This Sunday I took a tour of the under-construction Washington Square Park with Cathryn of the Washington Square Park Blog and WSP Community Improvement District. 7 or so people showed up for a politicized discussion of the park’s history and future.
Our running discussion focused on why – Just why anyone needs such drastic changes to a fine public space, why anyone would undertake such an expensive and seemingly frivolous renovation without, for instance, even having a planner for the new playground.
One of the biggest changes will be the elimination of the circular enclaves of benches throughout the east side of the park. These spaces are the focal point for musicians performing on the weekends in particular, and allow park goers to take their time and just sit in the shade, instead of treating the park as a thoroughfare of commerce or policing.
The new park will expand lawn space at the expense of bench-seating and the ‘theater in the round’ space surrounding the fountain. Walking through the park, the error of this approach becomes obvious immediately – very few people spend time on the lawn relative to the number of people sitting on benches. Overall, this will make the park less usable, and less amenable to unexpected interactions with musicians, protesters, or even friends.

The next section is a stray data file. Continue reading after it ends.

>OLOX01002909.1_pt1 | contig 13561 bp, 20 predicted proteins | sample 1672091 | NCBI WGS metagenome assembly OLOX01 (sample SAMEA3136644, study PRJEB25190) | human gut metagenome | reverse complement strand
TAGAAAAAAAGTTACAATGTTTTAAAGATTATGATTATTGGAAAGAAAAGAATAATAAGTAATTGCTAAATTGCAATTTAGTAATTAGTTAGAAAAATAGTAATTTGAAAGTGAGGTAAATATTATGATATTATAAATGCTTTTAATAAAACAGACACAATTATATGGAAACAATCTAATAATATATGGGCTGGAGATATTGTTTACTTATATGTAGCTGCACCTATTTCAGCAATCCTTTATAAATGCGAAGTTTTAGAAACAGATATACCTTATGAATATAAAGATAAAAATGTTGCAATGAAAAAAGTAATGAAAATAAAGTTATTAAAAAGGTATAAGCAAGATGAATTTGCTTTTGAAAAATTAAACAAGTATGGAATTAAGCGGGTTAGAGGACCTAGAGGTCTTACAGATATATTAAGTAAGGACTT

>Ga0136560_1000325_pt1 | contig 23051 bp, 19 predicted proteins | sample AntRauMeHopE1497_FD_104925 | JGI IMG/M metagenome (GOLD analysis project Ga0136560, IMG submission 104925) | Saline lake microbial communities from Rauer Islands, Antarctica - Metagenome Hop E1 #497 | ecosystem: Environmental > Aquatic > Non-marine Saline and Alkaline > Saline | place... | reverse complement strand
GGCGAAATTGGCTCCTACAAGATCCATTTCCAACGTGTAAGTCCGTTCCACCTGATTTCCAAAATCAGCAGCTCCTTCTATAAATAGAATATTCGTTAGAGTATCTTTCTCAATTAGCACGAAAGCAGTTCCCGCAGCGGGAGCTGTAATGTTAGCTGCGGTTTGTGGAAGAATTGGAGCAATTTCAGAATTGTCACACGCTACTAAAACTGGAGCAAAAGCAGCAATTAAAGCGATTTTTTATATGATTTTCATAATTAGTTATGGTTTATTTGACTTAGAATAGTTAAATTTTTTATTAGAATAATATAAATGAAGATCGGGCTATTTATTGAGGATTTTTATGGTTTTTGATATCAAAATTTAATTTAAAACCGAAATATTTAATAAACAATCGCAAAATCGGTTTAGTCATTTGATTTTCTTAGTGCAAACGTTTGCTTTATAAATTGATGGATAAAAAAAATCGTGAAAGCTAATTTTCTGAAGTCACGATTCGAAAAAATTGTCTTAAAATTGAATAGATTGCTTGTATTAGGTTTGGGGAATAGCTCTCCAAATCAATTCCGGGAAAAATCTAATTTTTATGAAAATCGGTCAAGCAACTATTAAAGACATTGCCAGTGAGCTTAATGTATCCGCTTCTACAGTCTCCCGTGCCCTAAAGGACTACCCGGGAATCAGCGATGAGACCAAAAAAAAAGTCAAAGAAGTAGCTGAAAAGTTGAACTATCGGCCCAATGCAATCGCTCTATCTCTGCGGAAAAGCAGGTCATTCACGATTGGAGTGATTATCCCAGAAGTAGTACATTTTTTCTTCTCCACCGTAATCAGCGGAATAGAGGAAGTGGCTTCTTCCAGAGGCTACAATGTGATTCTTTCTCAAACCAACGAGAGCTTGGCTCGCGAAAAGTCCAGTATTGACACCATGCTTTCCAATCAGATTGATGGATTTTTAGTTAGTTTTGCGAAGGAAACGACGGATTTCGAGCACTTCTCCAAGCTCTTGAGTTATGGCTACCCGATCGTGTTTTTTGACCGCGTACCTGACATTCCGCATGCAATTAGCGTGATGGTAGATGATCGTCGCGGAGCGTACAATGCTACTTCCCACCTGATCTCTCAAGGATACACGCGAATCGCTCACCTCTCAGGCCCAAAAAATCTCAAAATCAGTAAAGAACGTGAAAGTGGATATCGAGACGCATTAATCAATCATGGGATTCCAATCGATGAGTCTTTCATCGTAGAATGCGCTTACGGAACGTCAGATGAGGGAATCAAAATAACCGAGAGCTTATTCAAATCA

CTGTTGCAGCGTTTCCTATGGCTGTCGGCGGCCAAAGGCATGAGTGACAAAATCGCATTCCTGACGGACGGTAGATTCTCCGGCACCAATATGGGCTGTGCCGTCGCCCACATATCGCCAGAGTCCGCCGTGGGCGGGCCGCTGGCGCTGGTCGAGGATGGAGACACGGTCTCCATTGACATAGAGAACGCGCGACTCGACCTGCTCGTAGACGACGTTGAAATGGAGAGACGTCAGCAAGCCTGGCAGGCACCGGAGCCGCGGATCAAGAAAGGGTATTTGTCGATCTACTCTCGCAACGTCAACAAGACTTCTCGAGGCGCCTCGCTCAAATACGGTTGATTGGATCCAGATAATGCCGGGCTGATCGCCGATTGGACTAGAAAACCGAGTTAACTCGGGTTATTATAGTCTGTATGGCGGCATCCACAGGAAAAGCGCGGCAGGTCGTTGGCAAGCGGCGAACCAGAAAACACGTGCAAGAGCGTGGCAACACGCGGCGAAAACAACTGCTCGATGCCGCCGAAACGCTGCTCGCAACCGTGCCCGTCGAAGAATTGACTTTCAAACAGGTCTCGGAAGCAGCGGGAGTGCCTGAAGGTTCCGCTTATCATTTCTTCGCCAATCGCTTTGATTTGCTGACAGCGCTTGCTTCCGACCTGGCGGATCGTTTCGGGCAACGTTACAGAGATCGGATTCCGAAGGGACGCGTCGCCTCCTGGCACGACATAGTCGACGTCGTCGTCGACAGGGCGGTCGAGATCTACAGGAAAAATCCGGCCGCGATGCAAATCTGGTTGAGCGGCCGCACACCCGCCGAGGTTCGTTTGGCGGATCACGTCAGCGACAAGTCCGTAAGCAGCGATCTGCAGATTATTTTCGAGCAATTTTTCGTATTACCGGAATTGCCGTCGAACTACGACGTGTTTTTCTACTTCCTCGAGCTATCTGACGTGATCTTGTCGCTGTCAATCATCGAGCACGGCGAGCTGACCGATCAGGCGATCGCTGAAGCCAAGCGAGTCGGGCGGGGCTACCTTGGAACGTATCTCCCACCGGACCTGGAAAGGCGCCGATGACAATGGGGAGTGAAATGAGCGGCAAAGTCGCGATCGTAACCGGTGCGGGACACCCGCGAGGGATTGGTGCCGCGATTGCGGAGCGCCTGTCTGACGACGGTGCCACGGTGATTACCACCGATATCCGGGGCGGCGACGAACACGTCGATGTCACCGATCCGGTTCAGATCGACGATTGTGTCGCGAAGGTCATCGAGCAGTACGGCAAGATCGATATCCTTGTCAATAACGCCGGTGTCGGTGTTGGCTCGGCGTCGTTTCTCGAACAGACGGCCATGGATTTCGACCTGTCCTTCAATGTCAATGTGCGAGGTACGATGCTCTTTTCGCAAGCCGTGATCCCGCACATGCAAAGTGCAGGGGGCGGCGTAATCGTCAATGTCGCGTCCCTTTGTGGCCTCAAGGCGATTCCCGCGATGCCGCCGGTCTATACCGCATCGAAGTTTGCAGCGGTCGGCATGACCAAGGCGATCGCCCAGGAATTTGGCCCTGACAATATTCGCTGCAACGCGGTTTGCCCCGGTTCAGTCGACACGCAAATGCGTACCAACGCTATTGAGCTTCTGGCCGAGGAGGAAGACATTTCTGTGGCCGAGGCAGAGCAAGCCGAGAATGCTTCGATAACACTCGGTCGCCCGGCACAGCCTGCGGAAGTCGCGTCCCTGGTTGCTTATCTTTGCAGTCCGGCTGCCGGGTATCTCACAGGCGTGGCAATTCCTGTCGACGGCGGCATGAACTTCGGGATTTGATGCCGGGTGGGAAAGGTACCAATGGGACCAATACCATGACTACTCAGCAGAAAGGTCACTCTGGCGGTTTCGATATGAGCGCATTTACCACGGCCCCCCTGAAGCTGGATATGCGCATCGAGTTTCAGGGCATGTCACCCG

The Kimmel Center for University Life demonstrates the relationship between NYU and the park. The ‘front’ of Kimmel faces out towards the park; most of this side of the building is covered in windows, while the other side has almost none. NYU wants to make the park the backdrop to advertisements for itself; the million dollars it put towards the renovation creates a park that is easier to police and less interesting to anyone besides students walking through between classes. Kimmel was a similar effort to eliminate public space: the Loeb Student Center it replaced contained 19 more student offices, more student meeting rooms and provided a real space to assemble. Kimmel provides a sanitized, easy to police version of the previous student center, not unlike the relationship of the new park to the old.
Renovation will reduce the number of chess tables in Washington Square Park. That sucks.
The new park will put in planters along the main walkways leading to the center of the park from the east and west.
To justify the renovation, Parks refers to ‘restoring the 1870’ fountain and returning the park to its historical function. Turns out this doesn’t really matter – what matters is whether the park provides for the real people inhabiting it now, and the renovation almost intentionally runs amuck over the contemporary uses of the park. Also, the most important history of the park occurred during the 60s and 70s, as a site for counterculture revolutionaries and the anti-war movement – when the park was grungy (not covered in granite and filled with lawns), and the fountain was off-center from the arch.
This is of the Northwest corner of the park. Each corner will look roughly like this one – straight paths, no benches, etc. etc…
At the end, we still didn’t have answers. No one could even imagine a reason to want the changes being made. Whether due to pure institutional inertia (“well, we changed Tompkins and Union Square, on to Washington Square…”), or some secret kind of self interest we as the public may never know, the Parks Department has undertaken a renovation of the park that seems to serve almost no one that actually uses it, without public input, at the behest of multimillionaire tobacco profiteers and an institution that intentionally makes itself almost totally unaccountable to its students or the public.